Nunavut wins the title of toughest weather (no surprise there). Of course, provinces are large places, so you might be wondering how your Canadian city compares to others. You can look up your own city here to find which aspect of your weather gives you bragging or moaning rights.
As expected, Yellowknife, NT wins a lot of dubious honours. Coldest winter, coldest spring, coldest year-round, most cold days, longest snow cover season, most deep snow cover days, extreme wind chill, most high wind chill days, and driest winter air all belong to that city, although it also takes sunniest summer and sunniest spring.
Prince Rupert, BC might have the most depressing weather: it has the coolest summer, is the wettest city, and has the least sunshine and most cloudy skies year-round. St John's, NL is the windiest and foggiest city.
For those who like it warm and sunny, consider the following cities. Kamloops, BC has the hottest summer, Victoria, BC has the mildest winter. Chilliwack, BC is the warmest year-round (but third wettest), and Vancouver, BC has the fewest freezing days. Windsor, ON has the most thunderstorm days and smoke and haze days, as well as the most growing-degree days. Calgary, AB has the sunniest winter (with Winnipeg, MB in second), and Medicine Hat, AB, is sunniest year-round.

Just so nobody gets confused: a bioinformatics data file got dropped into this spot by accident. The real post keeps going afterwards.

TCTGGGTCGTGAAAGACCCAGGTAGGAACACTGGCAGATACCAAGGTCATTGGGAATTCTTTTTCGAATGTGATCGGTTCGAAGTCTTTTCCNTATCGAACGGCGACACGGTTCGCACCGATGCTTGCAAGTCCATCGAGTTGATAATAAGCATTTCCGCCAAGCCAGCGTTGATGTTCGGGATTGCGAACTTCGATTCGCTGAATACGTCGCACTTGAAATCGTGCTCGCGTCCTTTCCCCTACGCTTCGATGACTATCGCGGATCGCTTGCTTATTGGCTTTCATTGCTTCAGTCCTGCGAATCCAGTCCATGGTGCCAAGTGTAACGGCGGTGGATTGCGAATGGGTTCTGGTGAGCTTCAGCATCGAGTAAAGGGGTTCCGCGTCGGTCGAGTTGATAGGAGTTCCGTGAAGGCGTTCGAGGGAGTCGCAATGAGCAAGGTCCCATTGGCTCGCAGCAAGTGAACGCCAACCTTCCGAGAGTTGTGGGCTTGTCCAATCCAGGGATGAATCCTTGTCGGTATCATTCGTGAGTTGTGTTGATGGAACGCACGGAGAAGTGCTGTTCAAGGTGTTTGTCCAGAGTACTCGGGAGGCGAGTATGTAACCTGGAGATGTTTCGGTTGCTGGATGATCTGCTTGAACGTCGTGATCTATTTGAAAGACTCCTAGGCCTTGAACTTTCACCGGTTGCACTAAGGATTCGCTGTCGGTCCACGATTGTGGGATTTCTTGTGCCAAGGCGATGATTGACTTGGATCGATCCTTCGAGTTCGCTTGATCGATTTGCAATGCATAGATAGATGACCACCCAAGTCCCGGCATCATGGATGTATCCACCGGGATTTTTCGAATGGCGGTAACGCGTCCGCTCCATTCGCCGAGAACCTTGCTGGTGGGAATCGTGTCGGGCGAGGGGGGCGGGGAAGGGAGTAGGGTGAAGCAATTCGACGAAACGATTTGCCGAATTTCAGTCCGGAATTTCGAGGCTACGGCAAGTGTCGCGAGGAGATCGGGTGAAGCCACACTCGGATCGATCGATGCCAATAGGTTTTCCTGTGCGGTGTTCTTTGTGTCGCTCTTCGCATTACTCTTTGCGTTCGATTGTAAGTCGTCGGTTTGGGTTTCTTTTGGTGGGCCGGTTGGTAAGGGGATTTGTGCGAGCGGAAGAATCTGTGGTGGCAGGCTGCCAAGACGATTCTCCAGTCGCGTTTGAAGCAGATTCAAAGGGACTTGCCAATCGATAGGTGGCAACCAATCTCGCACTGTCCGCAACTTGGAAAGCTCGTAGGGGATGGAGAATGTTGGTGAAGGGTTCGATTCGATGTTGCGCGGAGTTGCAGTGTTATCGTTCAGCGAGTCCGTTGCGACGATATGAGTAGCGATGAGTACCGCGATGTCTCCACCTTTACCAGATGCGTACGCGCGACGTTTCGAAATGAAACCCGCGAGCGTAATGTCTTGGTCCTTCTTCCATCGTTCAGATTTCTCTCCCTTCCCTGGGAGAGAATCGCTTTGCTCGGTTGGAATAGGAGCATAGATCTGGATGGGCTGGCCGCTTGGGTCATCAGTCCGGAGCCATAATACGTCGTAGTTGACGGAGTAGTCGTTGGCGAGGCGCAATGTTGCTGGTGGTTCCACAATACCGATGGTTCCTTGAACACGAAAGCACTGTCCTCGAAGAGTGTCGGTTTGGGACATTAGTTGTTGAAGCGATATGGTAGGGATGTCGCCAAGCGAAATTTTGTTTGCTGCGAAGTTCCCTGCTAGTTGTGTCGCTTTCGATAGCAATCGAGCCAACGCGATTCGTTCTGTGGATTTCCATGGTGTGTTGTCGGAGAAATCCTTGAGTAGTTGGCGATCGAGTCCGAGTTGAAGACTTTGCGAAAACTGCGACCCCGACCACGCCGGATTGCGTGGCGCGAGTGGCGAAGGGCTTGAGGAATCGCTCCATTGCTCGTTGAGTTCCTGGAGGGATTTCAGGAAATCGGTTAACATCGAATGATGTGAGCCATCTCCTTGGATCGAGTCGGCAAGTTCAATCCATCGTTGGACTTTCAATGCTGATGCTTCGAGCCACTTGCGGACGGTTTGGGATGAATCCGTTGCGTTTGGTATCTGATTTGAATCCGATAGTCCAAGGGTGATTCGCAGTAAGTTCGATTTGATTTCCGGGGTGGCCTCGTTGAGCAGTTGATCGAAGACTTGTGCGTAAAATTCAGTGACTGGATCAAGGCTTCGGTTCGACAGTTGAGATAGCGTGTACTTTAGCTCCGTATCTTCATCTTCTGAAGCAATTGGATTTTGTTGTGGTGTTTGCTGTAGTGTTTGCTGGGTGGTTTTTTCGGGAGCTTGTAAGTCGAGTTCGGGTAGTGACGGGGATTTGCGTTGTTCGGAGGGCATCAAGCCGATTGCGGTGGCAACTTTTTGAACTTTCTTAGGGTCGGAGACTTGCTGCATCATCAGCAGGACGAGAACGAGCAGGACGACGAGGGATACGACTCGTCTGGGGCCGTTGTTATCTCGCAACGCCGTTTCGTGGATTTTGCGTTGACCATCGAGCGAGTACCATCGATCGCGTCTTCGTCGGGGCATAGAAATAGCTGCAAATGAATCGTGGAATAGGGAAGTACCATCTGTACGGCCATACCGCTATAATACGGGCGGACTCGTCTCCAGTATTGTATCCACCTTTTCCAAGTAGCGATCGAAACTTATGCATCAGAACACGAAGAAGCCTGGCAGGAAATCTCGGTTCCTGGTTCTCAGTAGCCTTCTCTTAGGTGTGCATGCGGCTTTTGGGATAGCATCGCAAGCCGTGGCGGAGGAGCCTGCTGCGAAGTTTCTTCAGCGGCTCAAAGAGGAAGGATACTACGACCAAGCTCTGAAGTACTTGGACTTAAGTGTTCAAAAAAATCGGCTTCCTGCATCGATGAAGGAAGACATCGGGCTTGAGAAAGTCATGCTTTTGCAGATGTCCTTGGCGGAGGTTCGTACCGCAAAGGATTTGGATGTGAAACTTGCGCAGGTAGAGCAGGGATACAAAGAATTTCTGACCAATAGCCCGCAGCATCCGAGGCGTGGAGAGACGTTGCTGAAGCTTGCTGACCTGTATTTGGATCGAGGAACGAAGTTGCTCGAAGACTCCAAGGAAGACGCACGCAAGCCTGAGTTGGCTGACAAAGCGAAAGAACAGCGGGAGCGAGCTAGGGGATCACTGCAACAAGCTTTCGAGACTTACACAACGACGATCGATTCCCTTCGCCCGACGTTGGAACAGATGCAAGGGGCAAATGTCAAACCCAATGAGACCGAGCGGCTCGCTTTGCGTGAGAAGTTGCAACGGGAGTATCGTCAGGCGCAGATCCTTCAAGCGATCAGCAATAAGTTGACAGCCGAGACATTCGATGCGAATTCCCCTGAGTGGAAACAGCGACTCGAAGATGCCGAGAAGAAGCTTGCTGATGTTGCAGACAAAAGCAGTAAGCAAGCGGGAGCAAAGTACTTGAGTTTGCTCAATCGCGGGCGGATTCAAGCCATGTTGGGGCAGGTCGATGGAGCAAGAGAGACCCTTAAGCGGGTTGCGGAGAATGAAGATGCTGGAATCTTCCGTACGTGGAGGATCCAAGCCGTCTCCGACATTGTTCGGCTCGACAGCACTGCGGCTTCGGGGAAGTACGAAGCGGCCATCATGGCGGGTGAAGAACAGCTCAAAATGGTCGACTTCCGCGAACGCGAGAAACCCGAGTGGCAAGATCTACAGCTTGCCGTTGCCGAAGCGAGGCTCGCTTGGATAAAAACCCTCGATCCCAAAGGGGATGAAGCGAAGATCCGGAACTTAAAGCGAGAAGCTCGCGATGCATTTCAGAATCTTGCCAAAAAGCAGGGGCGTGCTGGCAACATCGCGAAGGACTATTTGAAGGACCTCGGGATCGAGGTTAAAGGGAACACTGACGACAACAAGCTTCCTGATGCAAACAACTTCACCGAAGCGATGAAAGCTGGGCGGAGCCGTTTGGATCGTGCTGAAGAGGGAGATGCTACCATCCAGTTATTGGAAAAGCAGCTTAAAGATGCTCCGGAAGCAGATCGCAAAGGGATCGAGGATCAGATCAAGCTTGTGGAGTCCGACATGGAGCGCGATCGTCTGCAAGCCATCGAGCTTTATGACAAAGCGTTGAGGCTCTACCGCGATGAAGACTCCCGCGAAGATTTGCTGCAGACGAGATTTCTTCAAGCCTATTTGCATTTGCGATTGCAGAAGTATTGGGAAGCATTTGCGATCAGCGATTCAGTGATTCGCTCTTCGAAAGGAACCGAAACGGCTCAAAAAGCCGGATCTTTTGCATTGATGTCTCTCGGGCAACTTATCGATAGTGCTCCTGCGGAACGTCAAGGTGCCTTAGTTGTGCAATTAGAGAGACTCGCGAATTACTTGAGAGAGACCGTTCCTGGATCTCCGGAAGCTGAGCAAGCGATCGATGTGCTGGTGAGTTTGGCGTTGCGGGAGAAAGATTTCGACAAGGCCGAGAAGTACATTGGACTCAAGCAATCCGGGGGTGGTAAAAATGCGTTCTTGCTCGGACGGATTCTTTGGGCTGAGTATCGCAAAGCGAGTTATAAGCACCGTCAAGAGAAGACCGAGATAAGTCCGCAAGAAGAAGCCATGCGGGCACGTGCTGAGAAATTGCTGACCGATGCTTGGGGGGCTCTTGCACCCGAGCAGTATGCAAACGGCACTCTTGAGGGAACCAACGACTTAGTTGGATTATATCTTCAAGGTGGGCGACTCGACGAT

St. John's, NL, wins the title of Toughest Weather, with Gander, NL in second, and Yellowknife, NT only in third. Victoria, BC, wins Most Comfortable Weather, with all top seven cities being from BC. Surprisingly, Whitehorse, YT, sneaks onto the list at number 14.
Edmonton, where I live, turns out not to have very extreme weather after all; the best it does is come in third for fewest fog days. We also have a lot of sunny days year-round (ninth place), especially in the spring (fourth place) and during cold months (seventh). I am also grateful that we rank only thirty-eighth for coldest winter, and only sixty-first for windiest. When the snow is still halfway to your knee, halfway through March, I'm grateful for anything!